|Institution:||University of Arizona|
|Keywords:||Collaboration; Multivocal; Apache; Anthropology|
|Full text PDF:||http://hdl.handle.net/10150/347313|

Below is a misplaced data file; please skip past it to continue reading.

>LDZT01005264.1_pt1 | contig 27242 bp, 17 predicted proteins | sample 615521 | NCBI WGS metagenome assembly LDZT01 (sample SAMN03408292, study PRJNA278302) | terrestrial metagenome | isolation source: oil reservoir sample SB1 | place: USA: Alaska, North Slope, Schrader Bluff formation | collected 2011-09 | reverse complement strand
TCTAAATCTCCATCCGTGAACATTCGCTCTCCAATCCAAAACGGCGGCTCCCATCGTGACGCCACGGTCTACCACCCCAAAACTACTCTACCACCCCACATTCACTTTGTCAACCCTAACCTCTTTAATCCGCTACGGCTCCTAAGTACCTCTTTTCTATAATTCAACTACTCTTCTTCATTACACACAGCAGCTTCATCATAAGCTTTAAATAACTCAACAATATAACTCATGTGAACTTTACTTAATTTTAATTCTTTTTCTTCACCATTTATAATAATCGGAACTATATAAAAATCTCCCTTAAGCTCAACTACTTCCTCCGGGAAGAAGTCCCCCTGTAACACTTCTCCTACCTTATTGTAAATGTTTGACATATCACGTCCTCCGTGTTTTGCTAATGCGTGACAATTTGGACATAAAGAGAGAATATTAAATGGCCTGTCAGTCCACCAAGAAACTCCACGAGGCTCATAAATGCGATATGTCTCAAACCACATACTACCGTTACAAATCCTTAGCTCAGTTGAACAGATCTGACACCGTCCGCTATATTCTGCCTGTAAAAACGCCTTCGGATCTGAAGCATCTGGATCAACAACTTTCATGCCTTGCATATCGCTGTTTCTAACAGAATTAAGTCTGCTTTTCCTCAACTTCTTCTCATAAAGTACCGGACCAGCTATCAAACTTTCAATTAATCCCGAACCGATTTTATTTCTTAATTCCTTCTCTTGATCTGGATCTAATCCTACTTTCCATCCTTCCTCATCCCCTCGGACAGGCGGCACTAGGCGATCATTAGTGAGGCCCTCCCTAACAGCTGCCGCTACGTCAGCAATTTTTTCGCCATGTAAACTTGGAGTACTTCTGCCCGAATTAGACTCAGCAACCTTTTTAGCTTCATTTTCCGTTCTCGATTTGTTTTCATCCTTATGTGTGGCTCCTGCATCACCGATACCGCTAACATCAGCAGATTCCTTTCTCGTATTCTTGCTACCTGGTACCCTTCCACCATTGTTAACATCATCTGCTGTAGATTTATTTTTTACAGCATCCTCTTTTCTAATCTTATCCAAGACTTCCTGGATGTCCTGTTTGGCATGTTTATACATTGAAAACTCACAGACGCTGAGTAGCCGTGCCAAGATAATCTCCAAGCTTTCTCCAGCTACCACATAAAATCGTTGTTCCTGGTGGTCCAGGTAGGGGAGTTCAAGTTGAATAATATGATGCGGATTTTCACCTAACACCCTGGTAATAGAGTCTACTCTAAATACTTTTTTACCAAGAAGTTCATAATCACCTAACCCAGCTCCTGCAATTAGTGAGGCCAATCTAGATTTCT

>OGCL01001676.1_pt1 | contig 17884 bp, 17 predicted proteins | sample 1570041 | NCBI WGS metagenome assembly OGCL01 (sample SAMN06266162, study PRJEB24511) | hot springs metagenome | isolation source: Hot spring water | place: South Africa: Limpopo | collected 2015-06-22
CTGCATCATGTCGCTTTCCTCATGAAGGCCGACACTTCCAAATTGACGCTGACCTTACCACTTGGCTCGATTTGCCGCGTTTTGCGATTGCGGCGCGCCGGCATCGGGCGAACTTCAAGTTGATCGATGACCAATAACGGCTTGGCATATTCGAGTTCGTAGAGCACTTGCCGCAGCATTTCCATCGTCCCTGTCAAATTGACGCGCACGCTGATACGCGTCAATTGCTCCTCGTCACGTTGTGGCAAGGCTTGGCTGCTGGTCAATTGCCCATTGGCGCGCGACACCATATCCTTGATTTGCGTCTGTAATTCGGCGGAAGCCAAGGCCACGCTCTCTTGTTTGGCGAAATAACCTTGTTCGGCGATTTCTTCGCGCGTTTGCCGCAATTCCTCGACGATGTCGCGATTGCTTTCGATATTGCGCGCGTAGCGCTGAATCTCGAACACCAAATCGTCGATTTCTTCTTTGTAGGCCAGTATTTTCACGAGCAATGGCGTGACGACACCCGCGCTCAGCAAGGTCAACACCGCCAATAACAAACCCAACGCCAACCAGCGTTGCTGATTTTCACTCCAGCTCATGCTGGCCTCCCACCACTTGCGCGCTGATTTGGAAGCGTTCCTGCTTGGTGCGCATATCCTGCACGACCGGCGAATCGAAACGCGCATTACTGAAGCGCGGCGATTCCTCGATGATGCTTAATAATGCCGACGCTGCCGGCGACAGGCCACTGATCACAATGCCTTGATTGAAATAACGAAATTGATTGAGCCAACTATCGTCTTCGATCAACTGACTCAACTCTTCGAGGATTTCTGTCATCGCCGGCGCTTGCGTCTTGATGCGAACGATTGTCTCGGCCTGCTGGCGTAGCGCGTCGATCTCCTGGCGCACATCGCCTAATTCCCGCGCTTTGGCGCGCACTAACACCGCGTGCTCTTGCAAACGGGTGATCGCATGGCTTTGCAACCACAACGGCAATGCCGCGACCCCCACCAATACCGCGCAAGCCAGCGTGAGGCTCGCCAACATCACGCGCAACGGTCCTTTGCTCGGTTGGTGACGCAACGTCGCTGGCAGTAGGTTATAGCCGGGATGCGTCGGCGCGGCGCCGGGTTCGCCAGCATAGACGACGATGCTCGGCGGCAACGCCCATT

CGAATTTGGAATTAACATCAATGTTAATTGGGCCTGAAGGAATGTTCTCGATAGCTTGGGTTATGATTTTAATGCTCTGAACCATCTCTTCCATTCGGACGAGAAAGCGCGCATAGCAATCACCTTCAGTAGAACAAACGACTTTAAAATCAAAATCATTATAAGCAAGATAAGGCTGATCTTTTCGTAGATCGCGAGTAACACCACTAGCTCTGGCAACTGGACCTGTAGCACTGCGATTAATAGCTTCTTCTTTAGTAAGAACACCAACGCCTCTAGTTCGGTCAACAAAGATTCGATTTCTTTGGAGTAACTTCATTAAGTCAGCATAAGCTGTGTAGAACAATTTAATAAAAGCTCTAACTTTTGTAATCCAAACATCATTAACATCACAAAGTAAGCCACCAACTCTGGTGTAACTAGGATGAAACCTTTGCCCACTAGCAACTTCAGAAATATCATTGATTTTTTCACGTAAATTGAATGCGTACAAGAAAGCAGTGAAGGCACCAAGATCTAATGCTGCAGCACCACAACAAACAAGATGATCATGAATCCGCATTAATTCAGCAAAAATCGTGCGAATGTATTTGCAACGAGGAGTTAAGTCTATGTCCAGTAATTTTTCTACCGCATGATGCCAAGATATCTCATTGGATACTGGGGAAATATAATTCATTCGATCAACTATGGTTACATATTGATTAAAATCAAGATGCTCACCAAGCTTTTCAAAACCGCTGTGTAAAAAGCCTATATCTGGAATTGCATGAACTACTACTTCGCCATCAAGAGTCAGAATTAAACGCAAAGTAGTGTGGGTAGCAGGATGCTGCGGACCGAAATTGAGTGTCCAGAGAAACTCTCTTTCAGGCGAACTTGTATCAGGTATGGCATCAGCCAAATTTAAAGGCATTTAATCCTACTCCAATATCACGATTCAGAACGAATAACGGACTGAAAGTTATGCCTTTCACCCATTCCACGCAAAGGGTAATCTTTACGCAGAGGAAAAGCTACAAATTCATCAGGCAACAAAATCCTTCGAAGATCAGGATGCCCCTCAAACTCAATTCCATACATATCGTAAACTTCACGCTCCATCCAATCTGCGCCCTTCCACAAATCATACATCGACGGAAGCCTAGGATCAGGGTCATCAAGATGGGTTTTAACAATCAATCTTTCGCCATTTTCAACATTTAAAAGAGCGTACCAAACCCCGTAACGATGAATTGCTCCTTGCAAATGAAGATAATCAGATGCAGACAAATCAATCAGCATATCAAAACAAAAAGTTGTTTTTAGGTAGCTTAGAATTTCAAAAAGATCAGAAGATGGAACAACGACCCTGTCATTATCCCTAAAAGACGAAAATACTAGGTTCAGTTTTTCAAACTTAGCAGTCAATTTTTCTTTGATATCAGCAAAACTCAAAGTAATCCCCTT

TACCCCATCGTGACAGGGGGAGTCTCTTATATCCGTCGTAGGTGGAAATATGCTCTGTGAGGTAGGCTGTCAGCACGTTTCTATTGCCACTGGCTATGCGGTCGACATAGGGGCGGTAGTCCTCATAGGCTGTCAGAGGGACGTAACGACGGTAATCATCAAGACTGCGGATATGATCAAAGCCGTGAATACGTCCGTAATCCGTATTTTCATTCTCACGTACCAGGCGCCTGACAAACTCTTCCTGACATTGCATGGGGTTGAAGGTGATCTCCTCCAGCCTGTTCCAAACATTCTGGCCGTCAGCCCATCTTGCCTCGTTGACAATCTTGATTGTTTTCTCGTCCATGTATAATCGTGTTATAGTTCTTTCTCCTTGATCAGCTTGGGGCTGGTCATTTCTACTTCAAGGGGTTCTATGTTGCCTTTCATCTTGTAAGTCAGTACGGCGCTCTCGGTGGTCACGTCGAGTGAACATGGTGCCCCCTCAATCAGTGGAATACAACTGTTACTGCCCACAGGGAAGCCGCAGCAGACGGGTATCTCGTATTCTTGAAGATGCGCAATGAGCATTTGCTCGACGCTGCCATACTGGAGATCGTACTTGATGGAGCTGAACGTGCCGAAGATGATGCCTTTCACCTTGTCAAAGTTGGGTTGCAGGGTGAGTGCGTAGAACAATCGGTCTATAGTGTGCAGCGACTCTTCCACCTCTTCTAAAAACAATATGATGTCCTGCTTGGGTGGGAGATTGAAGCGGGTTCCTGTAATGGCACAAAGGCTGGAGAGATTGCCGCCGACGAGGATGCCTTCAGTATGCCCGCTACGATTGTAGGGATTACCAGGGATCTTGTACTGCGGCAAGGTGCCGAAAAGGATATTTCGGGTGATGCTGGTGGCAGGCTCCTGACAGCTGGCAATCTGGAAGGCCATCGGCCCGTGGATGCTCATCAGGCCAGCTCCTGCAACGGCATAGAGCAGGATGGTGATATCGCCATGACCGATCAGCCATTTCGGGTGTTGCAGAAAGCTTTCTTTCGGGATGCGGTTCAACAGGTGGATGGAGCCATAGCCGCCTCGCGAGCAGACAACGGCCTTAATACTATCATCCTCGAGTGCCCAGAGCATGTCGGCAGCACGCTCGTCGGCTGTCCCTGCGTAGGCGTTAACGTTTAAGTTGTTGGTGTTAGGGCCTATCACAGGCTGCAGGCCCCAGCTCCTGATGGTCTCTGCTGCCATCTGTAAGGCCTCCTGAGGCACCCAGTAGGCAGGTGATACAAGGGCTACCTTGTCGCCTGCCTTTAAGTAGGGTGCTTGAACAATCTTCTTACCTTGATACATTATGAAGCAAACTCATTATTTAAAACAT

Despite more than one hundred and twenty five years of exile, descendants of Chiricahua, Mescalero, and Western Apache tribes still retain significant and powerful ties to their former homelands in what is now southeastern Arizona. However, due to the high mobility of historical-period Apache tribes in the U.S. Southwest and near invisibility of Apache archaeological sites on the ground surface, much is still to be learned about historical-period Apachean life-ways. Moreover, beyond material signatures much is to be learned about the Apache past and present in reference to U.S. colonial policies regarding the lasting sociocultural, political, physical, and cognitive affects resulting from these policies and actions. These lasting impacts as a result of colonial policies and actions are still very much felt and critically affect contemporary Apache communities. This dissertation presents the results from collaborative archaeological fieldwork conducted in various areas of the Chiricahua Mountain range with Apache cultural experts representing communities with ongoing and ancestral associations to lands now managed by the Coronado National Forest. Beyond the material remains representing Apache culture and history it is necessary for non-Apache collaborators to critically self-reflect and examine their own research goals and agendas to better address issues and concerns of extreme importance to Apache tribal communities today. By addressing the various challenges encountered during the collaborative research processes, and modifying paternalistic thought processes and misunderstandings in reference to American Indian communities, researchers can conduct archaeological-anthropological research that creatively and critically responds to the needs of contemporary American Indian communities.